Measurement of fractional exhaled nitric oxide (FENO) levels have been used to aid diagnosis and monitoring of asthma in both adults and children. The current cutoff level of FENO in healthy adults was based on studies done in Caucasians. Grasemann and coworkers previously showed lower FENO in females due to genotypic differences. Our study examined the ethnic influences on FENO in non-asthmatics, according to gender.
Healthy non-asthmatic volunteers had FENO measured online using NIOX(R) (Aerocine AB, Sweden) according to American Thoracic Society (ATS) guidelines (1999). Log transformation of FENO was carried out. Comparison was made by t-test and ANOVA using SPSS for Windows (version 9).
We studied 72 volunteers: 35 Chinese (12 females), 13 Caucasians (5 females), and 24 Malays (11 females). ANOVA showed that FENO was significantly different between races (p=0.040). Geometric mean and SD of FENO in Caucasians (17.9,1.4 ppb) was significantly lower than Chinese (30.6,2.1 ppb, p=0.015) or Malays (26.8,1.8 ppb, p=0.032). When stratified according to gender, FENO was significantly different among males (p=0.003). Caucasians males (16.6,1.5 ppb) had significantly lower FENO compared to Chinese (39.9,1.9 ppb, p=0.001) or Malays (36.8,1.8 ppb, p=0.003). FENO did not differ between the ethnic groups in females (p=0.977). Caucasians (20.1,1.1 ppb), Chinese (18.4,1.9 ppb), Malays (18.4,1.5 ppb).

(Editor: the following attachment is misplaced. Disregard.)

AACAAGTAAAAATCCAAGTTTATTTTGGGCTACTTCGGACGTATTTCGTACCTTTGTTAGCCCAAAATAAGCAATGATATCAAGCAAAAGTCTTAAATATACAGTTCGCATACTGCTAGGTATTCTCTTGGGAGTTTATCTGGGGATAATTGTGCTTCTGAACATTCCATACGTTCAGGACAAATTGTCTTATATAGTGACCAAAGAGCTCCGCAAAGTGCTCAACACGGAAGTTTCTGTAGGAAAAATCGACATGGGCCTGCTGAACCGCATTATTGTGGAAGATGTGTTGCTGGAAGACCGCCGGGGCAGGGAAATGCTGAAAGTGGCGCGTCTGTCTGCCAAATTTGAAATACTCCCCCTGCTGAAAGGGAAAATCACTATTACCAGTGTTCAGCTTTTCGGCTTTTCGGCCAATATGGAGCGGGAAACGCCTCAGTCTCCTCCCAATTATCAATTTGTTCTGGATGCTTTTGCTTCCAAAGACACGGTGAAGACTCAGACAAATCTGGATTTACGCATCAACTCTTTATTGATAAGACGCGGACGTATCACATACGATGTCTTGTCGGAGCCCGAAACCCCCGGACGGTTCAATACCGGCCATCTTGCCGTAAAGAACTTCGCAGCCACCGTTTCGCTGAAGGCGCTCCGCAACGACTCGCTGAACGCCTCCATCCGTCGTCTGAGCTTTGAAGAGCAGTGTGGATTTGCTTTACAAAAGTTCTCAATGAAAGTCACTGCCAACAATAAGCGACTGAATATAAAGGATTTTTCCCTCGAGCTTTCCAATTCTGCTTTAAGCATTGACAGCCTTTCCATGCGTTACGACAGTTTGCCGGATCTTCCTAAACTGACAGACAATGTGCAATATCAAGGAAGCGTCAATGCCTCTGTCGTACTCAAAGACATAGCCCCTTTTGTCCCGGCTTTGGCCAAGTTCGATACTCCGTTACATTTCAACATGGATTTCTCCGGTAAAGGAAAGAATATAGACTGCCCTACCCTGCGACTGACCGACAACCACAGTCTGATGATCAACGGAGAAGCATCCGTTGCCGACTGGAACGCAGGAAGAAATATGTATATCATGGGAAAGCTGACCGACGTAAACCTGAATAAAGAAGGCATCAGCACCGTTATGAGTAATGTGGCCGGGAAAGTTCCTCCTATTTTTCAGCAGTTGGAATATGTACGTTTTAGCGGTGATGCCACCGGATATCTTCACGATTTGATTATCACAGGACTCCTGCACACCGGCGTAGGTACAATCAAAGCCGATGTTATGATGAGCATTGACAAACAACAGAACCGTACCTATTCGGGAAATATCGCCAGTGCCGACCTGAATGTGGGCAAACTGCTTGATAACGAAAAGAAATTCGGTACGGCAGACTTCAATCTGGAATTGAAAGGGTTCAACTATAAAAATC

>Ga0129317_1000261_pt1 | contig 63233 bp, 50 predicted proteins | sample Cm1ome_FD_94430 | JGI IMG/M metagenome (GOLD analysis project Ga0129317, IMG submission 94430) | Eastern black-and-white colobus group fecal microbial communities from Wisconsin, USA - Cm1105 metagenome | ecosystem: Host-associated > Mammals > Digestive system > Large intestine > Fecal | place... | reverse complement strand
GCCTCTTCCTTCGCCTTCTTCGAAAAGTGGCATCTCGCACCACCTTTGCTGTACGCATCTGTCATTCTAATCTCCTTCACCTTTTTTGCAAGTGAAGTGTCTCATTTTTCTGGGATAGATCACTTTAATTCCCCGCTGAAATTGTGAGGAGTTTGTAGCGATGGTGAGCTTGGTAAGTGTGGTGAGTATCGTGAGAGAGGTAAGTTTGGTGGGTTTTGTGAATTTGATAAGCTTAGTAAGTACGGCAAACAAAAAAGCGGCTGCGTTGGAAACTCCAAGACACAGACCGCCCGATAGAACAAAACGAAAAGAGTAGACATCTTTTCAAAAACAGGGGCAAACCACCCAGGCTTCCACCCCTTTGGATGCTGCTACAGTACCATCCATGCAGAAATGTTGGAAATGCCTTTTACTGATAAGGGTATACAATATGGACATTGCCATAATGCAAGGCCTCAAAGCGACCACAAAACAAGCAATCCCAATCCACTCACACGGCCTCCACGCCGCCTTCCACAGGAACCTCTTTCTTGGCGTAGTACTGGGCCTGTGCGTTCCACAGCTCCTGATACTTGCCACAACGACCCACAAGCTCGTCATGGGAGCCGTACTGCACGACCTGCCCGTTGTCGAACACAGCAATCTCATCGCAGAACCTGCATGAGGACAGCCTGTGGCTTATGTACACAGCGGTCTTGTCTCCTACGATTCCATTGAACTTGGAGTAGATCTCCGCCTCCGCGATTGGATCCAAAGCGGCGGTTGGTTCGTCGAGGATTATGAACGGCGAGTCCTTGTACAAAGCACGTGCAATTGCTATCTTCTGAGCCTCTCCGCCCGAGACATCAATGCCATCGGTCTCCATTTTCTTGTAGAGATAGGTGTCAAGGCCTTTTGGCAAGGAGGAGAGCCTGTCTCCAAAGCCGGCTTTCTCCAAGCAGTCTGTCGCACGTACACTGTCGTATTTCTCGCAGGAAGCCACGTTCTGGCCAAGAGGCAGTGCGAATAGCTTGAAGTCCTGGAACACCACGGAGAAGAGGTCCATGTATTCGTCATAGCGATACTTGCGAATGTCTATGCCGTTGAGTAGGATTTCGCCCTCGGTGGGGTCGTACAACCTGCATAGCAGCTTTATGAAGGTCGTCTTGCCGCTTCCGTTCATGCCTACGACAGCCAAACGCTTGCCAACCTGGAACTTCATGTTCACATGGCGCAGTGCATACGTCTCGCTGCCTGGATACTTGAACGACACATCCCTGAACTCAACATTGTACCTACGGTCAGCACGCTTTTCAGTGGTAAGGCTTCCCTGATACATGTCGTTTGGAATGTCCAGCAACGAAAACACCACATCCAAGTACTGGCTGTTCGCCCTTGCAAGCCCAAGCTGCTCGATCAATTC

Our results showed that non-asthmatic Caucasians had significantly lower FENO levels compared to Chinese and Malays. This difference was found to be due to ethnic variations among males rather than females.
Ethnic and gender factors can markedly influence FENO, and published normal FENO levels in Caucasians should not be extrapolated to other ethnic groups.
T.K. Augustine, None.